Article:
Photo by Nick Hahn.
by Nick Hahn
The fire at San Luis Rey training center was the NTRA Moment of the Year for 2017. The fire Tuesday at Colonial Downs may not merit that much notice. But it is a pretty important step towards restarting racing in Virginia.
While Virginia interests are seeking their next hole to run through in the 2019 racing schedule, track caretaker J.D. Thomas has opened ground to get Colonial Downs’s most valuable asset – its turf course — in shape.
He started with a match.
The controlled burn of the dormant Bermuda was witnessed and wetted by the New Kent County Fire Department in a manner similar to that used to fight brush fires. The white leaf of the warm-season grass burns well, leaving the track blackened and the nutrients within the profile of the soil. It also burned the invasive fescue that worked its way from the infield pond area via – really — goose dumpings.
Beginning along the northeastern side near the quarter pole, the flames surged down the stretch aided by a 5-10 mph wind. Once past the stretch and into the clubhouse turn, the fire line that stretched the width of Colonial’s turf course stagnated as it started to work back into the breeze.
The finger of flame stretched towards Colonial’s outer finish line pole at one phase but was quickly extinguished by a team of New Kent Fire and Colonial crew overseeing the burn. Otherwise, the inferno was kept in between the path of the inner and outside rail.
In prior years the turf course could be burned going both clockwise and counter-clockwise, but conditions this year dictated that burn follow one path. While tending to the blaze that was a few hops past the finish line, crews raced back to the ignition point that had reignited and started to burn backwards. It was again quickly stymied and stayed put until the fire line completed the lap a few hours later.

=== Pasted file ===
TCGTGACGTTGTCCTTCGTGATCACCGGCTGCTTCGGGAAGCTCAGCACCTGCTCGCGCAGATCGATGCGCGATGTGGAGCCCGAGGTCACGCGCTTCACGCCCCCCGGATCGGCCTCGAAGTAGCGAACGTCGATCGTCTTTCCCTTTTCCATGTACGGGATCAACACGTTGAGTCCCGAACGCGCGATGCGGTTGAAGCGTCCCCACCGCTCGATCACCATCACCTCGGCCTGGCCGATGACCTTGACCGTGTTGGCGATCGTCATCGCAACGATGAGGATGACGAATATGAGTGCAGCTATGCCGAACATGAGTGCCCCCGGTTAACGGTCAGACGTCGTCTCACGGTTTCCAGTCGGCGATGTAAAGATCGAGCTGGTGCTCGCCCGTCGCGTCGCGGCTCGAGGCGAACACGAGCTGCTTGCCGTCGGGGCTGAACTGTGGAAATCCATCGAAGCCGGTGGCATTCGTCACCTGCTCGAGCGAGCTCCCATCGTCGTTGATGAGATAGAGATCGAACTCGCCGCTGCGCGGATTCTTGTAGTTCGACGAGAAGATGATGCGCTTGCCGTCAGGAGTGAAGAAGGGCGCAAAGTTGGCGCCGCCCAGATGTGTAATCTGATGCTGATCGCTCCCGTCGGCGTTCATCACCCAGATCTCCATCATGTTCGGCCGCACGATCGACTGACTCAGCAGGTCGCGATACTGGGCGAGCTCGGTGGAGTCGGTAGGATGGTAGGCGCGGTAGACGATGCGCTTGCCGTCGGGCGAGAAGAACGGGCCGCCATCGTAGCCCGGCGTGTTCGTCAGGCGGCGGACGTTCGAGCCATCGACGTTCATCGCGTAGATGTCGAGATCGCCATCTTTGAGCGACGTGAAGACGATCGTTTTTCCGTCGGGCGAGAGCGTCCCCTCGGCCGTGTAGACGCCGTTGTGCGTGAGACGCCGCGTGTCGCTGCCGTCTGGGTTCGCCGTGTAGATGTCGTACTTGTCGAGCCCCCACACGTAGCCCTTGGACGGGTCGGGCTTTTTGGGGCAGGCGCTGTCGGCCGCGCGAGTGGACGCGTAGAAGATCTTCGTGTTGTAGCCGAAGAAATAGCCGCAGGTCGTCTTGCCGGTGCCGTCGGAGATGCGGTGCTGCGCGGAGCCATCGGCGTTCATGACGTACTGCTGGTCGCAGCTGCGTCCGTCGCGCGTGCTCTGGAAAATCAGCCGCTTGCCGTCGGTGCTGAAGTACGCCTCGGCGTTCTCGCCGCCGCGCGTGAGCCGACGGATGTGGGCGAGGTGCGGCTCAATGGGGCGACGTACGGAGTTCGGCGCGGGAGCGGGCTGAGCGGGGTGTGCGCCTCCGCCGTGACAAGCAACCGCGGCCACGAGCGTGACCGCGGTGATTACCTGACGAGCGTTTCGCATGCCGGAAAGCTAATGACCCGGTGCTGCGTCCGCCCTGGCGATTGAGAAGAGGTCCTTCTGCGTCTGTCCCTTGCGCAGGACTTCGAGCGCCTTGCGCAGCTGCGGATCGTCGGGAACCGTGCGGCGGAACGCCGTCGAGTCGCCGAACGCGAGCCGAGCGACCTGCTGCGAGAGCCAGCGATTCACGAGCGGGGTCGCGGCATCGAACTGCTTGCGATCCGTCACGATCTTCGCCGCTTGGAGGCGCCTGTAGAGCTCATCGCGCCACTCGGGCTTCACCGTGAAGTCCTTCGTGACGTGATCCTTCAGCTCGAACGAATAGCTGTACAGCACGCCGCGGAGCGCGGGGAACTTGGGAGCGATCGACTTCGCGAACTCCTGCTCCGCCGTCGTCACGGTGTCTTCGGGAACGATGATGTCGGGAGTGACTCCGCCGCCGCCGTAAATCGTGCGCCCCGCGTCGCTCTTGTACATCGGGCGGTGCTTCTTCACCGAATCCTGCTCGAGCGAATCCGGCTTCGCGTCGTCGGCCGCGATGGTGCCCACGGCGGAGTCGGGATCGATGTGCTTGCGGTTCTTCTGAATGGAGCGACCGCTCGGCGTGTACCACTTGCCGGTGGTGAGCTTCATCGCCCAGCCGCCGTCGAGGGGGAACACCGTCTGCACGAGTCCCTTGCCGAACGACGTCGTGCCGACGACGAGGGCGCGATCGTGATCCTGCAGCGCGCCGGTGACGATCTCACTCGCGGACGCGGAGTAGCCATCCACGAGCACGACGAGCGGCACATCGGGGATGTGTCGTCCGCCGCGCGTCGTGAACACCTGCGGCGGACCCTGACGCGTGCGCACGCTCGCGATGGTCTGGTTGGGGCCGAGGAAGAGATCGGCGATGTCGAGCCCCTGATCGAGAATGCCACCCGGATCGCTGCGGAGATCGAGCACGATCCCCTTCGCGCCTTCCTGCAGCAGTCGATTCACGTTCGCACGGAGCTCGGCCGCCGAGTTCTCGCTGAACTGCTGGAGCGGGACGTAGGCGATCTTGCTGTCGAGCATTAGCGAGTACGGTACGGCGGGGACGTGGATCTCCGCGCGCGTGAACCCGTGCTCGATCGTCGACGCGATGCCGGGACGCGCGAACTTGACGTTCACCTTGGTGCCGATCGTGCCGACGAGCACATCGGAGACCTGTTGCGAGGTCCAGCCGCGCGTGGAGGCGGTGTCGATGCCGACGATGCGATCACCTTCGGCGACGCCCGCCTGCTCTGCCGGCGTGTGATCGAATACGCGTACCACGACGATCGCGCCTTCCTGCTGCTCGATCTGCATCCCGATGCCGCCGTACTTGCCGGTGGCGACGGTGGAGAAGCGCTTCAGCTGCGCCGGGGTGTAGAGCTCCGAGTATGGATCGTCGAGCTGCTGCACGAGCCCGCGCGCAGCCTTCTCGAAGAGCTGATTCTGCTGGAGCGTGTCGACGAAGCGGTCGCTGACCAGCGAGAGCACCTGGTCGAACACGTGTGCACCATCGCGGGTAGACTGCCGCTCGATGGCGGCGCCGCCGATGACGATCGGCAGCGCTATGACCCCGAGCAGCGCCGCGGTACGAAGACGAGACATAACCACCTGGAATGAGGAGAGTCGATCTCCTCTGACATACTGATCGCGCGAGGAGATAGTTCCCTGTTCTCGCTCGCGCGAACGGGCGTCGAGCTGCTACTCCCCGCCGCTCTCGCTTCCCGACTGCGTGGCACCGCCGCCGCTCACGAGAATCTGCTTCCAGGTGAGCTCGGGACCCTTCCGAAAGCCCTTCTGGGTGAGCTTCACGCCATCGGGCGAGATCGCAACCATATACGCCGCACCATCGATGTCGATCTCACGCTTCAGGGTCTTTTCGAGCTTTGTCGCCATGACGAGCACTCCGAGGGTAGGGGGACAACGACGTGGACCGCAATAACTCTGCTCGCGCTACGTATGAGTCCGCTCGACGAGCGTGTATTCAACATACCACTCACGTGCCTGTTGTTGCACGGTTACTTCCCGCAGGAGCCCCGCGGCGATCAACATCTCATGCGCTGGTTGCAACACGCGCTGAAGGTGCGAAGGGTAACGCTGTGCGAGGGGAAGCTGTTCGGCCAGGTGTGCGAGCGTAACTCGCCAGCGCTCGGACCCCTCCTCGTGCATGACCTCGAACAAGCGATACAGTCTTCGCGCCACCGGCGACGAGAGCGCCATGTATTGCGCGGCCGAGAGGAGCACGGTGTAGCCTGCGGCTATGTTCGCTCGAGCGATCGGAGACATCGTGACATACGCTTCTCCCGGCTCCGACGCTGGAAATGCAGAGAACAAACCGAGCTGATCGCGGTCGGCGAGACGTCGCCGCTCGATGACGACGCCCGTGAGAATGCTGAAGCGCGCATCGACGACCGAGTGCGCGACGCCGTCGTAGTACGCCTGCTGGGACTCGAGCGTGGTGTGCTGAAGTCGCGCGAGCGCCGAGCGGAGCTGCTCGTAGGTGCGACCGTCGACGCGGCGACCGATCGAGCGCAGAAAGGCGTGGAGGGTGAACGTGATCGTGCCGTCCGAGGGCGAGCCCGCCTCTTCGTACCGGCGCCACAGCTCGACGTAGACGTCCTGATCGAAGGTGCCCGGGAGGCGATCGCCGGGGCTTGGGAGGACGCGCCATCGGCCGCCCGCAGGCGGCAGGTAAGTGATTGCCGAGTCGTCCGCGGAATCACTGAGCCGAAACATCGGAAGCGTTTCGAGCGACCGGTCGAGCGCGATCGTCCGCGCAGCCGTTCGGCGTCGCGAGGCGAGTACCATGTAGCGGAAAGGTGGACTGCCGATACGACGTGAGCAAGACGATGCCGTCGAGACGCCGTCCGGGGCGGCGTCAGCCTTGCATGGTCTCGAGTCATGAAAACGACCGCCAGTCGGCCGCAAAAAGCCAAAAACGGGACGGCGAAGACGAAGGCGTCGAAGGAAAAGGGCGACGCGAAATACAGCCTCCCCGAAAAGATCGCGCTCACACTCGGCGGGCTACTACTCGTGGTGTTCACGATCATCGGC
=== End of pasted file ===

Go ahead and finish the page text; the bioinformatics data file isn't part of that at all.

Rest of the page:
Walking the course isn’t much different than in the summer of 2013 when Colonial Downs last offered pari-mutuel horse racing, each step providing a subtle amount of bounce. The consistency of the course remained the same following the burn all the way around.
Over the five years that Colonial has been shuttered, the turf course has remained productive, generating hay. The impact of small details doesn’t escape Thomas.
“The third hay cut last year may have been a little too late so we’re a little behind this year. That won’t be a problem for 2019,” explained Thomas.
Thomas likes to put subtle amounts of crumb rubber in the turf course to stimulate early season growth with heat and accentuating sunlight, but don’t expect it this year.
“Grass doesn’t grow on rubber”, noted Thomas.
The track grandstand itself didn’t appear to have taken on much wear from outside appearances,
although the shrubs and grassy areas need a haircut and some landscape care.
The fire that burned across Colonial’s turf course yesterday wasn’t just an investment being made in the track. It was also, perhaps, a smoke signal that racing’s return to Virginia won’t be so far behind.